Are we too quick to extract and implant?

Remember the days when “herodontics” was all the rage?  Hmmmm… maybe you don’t.  Now, if there’s even a question about a tooth’s restorability, it’s reflexively diagnosed as acute titanium deficiency syndrome.  When in doubt, take it out (and replace it with an implant). 

Let’s face it.  It’s often much easier, and it’s always more profitable.  Oh, sure… you’ll argue that it’s more “predictable.”  And, you may be right.  Or not. 

I’m still willing to try to restore teeth that may be more likely dismissed by today’s “standards.”  My guiding principle is still, “What would I do if this was my mom?” 

Such a case came through my office recently.  It wasn’t MY mom, but she’s somebody’s mom.  Her nephew, a periodontist up north, referred her to me.  The 76 y.o. female’s chief complaint was a loose crown (#6).  Tooth #6 had an existing crown and post / core. 

It was readily apparent that the post / core was loose and still attached to the crown.  I tried to gently remove it.  No go.  I used the “crown tapper,” again gently.  No go.  I didn’t want to risk fracturing the root (if it wasn’t already). 

I sat the patient up, and we had a discussion.  She was already familiar with implants, as she had several.  We discussed extracting the tooth vs trying to save it.  I explained that I could remove the crown by cutting it off and then seeing what we had to work with afterwards.  I may or may not be able to restore the tooth.

We had been through this before (only 6 months ago) with the patient’s tooth #10.

A very similar situation with the patient’s #10 done 6 months ago.

As you’ll see below, it was “deja vu all over again.”

She rescheduled for the following week (last week) to remove the crown and then explore our options with the additional information gained by removing the crown.

I sectioned the PFZ (zirconia base) crown and removed it.  Underneath, I expected a loose post & core.  I didn’t expect that it would be a cast post & core (don’t see those much these days). 

In any case, it was loose, as I expected.  But, it wouldn’t just slide out.  There was some cement attached to it that was engaging in some undercuts.  I picked away as much cement as I could and was finally able to “shimmy” the cast post & core out. 

#6 with cast post & core removed.

The cast post & core had a lot of cement attached in the coronal area.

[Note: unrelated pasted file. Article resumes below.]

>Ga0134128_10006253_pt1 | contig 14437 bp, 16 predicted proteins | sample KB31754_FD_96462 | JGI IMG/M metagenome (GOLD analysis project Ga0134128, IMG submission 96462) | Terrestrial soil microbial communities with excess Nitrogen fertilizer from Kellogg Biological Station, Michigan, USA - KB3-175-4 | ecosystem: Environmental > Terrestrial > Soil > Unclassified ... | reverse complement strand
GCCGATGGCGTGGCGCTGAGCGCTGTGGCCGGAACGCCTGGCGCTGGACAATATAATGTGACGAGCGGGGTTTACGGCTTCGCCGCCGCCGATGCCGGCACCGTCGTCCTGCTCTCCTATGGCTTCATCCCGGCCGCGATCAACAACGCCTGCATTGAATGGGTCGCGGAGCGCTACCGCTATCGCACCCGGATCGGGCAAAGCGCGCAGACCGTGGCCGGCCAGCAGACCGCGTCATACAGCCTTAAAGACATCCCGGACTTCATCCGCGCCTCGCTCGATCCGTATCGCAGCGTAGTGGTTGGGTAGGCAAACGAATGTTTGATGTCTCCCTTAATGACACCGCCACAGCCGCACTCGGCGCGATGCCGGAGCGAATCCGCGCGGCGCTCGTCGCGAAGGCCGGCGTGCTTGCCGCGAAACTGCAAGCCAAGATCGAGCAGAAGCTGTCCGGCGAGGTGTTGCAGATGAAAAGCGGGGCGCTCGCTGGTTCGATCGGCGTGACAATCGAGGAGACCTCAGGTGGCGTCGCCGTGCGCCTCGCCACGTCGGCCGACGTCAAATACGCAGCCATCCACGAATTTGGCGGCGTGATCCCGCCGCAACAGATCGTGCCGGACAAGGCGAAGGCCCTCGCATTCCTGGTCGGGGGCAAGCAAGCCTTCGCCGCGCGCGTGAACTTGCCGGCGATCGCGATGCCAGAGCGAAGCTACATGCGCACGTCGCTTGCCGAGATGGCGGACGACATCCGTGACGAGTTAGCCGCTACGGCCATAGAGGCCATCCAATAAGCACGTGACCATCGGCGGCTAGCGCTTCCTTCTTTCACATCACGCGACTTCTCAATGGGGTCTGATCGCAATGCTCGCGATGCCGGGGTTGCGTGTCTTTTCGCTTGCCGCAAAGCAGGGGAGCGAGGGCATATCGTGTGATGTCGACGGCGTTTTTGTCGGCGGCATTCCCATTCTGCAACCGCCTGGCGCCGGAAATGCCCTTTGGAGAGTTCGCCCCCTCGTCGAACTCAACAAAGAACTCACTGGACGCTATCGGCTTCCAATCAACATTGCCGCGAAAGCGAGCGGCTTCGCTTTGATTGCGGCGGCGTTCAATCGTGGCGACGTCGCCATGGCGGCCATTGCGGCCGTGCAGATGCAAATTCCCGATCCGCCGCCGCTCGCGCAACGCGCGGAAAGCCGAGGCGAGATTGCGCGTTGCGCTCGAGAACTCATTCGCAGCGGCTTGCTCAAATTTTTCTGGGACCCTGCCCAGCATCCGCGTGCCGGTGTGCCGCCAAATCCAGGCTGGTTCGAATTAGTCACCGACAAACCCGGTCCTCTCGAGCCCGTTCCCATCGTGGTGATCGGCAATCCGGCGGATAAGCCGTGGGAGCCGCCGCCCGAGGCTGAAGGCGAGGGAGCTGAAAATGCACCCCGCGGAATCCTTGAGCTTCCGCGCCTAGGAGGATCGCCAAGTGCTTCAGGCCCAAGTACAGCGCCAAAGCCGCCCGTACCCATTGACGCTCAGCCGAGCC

I carefully inspected the remaining root with 4.5x telescopes and a headlight and did not find any fractures or decay.  But, the remaining natural tooth structure was far from “ideal.”

I sat the patient up to have the implant vs a “Hail Mary” attempt to save the tooth talk.  We discussed the role of the canine tooth in her bite.  I like to call it a “cornerstone tooth.”  I explained that an implant might be predictable.  But, I also explained that, based on my experience, I thought I had a good shot at saving the tooth.  Furthermore, we had nothing to lose by trying…. other than the money spent.  Together, we decided to save the tooth. 

The previously-prepared post space was fairly large, and there was a “keyway” on the disto-facial aspect that was undercut and dangerously thin.  I didn’t want to prep that out any more (to eliminate the undercut) to create a path of insertion for a new cast post & core.

I have not touched the tooth with a bur at this point.

Instead, I decided to place a pre-fabricated #6 Parapost XT, which would fit with very minimal additional prepping of the post space.  And, I could fill the previous “keyway” with the composite build-up without thinning out the root even more.  The Parapost XT has a light, interrupted thread that gives it some extra retention by engaging the coronal dentin a bit. 

Before I cemented the post, I packed some Ultradent retraction cord to control hemorrhage and create a dry field.

#6 Parapost

Once I had the post cemented with Unicem, I placed the build-up with Surpass and Anchor (both from Apex Dental Products). 

I then prepped for a new PFM crown while leaving the retraction cord in place.  I prefer metal margins (still) for significantly subgingival preps, which I needed to create some ferrule. 

I was happy with the result, being able to place the margin beyond the build up all the way around.  At this point, the tissue, which started off angry… was angrier.  My goal was to make a nice provisional and have the patient return for a final impression in a couple of weeks. 

Stay tuned!  I will append this article when she returns for the final impression.

This entry was posted in Case Presentation, Clinical Technique and tagged , , . Bookmark the permalink.

Leave a Reply

Your email address will not be published. Required fields are marked *